As the hardworking staff previously noted, U.S. tobacco companies have been engaged in a federally mandated campaign of self-flagellation for the past year.
[I]n 2006 Federal District Court Judge Gladys Kessler ruled that the tobacco companies had deceived the American public about the devastating health effects of smoking, suppressed research, destroyed documents, manipulated the use of nicotine, and distorted the truth about low tar and light cigarettes.
But . . . there could be no financial penalties under the civil racketeering charges the tobacco companies were convicted of, so they were ordered to issue “corrective statements” to inform the public of their decades-long deception.
Those corrective statements took the form of full-page ads like this one that ran monthly in about 50 major-market newspapers.
In addition, for the past year the Big Four had to run this TV spot five times a week during prime time on ABC, NBC, and CBS.
It’s no accident that the spot – with its anemic visuals and robotic voiceover – is about as close to invisible as you can get on a TV screen. Nobody dodges responsibility while seeming to accept it better than the tobacco industry
All told, that was a $31 million slap on the wrist to the Big Four, which definitely did not leave a mark.
(Not to get technical about it, but if you want to reach the smokers of the future, newspapers and broadcast television are not exactly the most effective media vehicles.)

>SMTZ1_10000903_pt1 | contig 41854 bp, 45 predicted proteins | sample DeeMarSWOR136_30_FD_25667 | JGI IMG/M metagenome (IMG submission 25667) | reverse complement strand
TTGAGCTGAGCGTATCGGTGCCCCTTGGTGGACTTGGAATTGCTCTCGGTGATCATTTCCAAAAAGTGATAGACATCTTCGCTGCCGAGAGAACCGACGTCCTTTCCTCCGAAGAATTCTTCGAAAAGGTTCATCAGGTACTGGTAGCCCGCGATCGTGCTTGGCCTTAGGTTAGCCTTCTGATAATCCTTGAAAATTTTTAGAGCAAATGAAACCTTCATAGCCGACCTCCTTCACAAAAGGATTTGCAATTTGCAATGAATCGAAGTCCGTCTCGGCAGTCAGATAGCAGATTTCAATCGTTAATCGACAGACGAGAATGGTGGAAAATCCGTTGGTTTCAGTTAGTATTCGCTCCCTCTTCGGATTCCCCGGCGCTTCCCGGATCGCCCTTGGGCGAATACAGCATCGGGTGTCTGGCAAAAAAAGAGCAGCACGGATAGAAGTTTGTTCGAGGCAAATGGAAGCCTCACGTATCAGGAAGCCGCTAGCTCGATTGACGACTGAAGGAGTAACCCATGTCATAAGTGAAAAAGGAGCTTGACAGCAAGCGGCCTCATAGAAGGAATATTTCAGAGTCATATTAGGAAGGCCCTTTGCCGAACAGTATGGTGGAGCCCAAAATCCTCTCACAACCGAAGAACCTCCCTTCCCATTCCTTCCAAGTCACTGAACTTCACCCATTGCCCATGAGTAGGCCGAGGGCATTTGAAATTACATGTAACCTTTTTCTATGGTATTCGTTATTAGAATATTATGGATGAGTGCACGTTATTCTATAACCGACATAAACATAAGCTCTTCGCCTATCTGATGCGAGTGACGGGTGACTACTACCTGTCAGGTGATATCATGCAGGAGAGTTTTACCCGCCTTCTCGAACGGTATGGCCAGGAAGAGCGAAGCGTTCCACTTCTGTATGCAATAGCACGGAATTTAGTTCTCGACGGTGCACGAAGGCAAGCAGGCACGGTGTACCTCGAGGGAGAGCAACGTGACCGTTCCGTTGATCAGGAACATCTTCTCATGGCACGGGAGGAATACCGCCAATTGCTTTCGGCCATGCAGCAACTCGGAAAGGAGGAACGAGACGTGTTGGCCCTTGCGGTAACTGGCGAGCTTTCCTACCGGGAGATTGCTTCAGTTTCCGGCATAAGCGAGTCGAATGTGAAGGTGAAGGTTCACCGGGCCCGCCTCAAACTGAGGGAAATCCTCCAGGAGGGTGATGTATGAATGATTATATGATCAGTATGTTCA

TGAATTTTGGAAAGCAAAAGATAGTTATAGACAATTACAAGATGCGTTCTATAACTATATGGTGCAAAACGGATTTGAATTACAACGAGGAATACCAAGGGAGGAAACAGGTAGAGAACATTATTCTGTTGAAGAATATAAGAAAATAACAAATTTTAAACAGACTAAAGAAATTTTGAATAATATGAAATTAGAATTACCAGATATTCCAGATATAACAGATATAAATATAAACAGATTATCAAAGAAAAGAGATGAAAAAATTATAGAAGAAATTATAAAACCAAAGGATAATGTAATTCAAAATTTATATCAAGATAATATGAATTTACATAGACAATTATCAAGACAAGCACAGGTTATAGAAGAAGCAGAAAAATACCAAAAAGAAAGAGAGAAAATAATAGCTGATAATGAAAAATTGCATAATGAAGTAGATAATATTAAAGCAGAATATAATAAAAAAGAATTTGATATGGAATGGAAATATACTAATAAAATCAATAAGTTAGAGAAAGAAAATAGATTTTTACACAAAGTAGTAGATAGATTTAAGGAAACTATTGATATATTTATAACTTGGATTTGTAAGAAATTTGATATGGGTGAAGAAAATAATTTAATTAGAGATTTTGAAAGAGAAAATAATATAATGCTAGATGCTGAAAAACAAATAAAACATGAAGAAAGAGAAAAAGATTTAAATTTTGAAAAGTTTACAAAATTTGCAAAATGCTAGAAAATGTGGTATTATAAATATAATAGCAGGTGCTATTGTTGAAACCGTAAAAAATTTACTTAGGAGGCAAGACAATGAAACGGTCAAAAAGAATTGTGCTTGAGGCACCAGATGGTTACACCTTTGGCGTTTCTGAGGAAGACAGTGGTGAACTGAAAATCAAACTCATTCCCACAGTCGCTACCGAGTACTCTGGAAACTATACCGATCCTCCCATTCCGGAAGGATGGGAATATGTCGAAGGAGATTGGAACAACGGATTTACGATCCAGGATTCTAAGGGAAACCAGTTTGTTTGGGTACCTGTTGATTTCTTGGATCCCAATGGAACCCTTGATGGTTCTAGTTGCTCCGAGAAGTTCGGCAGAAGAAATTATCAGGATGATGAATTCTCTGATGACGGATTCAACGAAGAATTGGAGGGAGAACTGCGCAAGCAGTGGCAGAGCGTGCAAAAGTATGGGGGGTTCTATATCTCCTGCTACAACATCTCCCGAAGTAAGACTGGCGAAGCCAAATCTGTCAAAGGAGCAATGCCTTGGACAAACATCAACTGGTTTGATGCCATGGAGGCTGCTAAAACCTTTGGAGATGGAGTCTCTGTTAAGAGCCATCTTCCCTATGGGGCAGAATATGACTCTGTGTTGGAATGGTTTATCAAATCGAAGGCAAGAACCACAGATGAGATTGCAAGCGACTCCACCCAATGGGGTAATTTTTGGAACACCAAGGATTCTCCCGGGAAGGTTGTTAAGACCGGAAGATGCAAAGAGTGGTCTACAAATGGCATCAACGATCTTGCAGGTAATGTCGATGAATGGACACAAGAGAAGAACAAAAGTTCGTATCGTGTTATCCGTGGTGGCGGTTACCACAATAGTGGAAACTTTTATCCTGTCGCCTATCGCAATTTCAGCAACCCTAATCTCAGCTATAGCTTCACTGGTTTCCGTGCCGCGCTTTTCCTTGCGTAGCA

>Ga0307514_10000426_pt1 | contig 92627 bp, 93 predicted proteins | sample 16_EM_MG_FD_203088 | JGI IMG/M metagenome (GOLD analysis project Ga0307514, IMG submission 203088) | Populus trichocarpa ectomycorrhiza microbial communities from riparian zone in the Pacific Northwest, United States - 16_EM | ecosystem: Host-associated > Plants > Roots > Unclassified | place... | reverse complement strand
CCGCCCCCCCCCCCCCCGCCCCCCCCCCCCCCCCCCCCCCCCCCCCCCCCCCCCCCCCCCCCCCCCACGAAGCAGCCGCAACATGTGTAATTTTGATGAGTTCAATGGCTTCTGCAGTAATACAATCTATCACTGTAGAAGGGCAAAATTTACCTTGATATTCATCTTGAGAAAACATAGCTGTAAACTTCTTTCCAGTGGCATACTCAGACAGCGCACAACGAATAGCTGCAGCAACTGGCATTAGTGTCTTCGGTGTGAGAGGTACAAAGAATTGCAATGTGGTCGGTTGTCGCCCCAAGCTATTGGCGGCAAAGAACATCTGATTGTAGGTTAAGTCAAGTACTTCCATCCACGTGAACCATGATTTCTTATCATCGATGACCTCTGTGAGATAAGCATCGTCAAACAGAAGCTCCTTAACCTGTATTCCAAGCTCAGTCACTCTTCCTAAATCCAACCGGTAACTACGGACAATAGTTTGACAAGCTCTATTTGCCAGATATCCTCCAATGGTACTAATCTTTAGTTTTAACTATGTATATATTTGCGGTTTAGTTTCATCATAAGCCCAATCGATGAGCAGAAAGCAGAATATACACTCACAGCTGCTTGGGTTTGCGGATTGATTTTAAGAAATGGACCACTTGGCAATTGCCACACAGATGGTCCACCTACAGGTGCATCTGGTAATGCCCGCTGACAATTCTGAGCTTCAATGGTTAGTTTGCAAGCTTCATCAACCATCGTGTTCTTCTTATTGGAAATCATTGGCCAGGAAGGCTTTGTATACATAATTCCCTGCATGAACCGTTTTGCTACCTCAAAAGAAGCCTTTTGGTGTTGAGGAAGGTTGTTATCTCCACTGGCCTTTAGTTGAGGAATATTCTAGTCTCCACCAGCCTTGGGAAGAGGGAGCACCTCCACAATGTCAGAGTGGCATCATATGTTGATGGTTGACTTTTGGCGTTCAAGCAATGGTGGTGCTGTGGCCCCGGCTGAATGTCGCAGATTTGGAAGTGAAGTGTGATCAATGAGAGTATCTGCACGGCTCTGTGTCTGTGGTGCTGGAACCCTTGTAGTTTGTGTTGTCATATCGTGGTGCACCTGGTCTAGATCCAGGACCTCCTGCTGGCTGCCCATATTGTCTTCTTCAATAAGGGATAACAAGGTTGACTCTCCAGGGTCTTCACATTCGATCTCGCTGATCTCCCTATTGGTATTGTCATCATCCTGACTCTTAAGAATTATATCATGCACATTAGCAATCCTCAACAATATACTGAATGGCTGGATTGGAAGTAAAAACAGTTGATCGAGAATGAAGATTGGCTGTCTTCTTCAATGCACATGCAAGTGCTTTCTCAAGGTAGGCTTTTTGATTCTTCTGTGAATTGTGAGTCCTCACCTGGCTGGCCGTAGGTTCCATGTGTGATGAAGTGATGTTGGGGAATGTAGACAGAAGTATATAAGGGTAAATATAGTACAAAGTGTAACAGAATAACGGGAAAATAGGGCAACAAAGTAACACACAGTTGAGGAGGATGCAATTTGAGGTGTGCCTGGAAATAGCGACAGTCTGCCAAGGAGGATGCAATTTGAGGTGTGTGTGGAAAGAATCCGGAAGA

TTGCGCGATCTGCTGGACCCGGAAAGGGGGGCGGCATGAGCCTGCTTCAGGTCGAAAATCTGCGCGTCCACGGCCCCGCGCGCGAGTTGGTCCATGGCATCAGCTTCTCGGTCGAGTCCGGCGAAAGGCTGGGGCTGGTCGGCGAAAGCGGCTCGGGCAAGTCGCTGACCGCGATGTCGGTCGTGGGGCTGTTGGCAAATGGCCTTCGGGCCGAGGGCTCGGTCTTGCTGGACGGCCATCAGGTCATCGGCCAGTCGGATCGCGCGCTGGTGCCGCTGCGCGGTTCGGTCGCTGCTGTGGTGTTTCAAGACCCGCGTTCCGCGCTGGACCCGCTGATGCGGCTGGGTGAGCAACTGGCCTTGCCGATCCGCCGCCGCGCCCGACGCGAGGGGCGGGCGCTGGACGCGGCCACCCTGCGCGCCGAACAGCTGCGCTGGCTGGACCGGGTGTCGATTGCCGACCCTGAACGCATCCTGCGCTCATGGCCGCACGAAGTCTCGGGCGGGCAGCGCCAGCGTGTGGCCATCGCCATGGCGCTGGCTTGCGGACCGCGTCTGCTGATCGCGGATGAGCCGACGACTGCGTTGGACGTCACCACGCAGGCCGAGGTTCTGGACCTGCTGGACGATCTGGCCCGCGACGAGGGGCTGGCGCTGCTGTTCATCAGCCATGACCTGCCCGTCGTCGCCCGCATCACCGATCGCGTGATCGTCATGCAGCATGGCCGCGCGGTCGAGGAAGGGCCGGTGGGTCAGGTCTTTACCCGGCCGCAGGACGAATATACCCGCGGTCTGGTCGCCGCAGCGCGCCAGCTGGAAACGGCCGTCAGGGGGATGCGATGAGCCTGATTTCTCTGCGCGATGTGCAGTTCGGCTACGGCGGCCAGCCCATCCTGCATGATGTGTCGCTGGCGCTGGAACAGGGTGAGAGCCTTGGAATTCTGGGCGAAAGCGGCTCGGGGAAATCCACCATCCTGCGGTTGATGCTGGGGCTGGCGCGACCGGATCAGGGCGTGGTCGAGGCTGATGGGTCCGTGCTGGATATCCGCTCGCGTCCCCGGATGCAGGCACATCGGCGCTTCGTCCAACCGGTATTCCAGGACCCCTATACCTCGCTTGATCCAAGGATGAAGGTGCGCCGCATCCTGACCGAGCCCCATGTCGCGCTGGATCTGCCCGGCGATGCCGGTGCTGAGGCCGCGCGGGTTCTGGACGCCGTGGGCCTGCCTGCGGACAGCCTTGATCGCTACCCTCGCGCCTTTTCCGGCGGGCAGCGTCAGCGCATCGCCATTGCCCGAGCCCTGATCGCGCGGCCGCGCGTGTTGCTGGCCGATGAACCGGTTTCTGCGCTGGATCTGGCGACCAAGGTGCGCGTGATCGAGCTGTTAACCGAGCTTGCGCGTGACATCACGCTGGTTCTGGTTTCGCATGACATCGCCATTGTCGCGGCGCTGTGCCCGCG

Regardless, now comes the third leg of the stooling on themselves: Corrective statements that are attached to cigarette packs themselves. Folded, the mini-brochures measure about 2″ wide x 3″ deep, and here’s what faces you on the back of the pack.
Once again, could any health warning be more benign? Maybe, but this’ll do until something else comes along.
Then again, as we detailed previously, those pale palliatives are probably the only anti-smoking messages most Americans have seen in the past year, given that state governments, which used to underwrite the bulk of the anti-smoking advertising, have largely decided to take the tobacco money and run . . . almost nothing.
Case in point: The Commonwealth of Massachusetts, which was once a leader in the public health community’s anti-smoking efforts, devoting as much as $55 million in 2000 to fight tobacco use.
Now, the Department of Public Health spends about $4 million a year toward that end, despite raking in almost $900 million annually in tobacco taxes . . .
Talk about blowing smoke.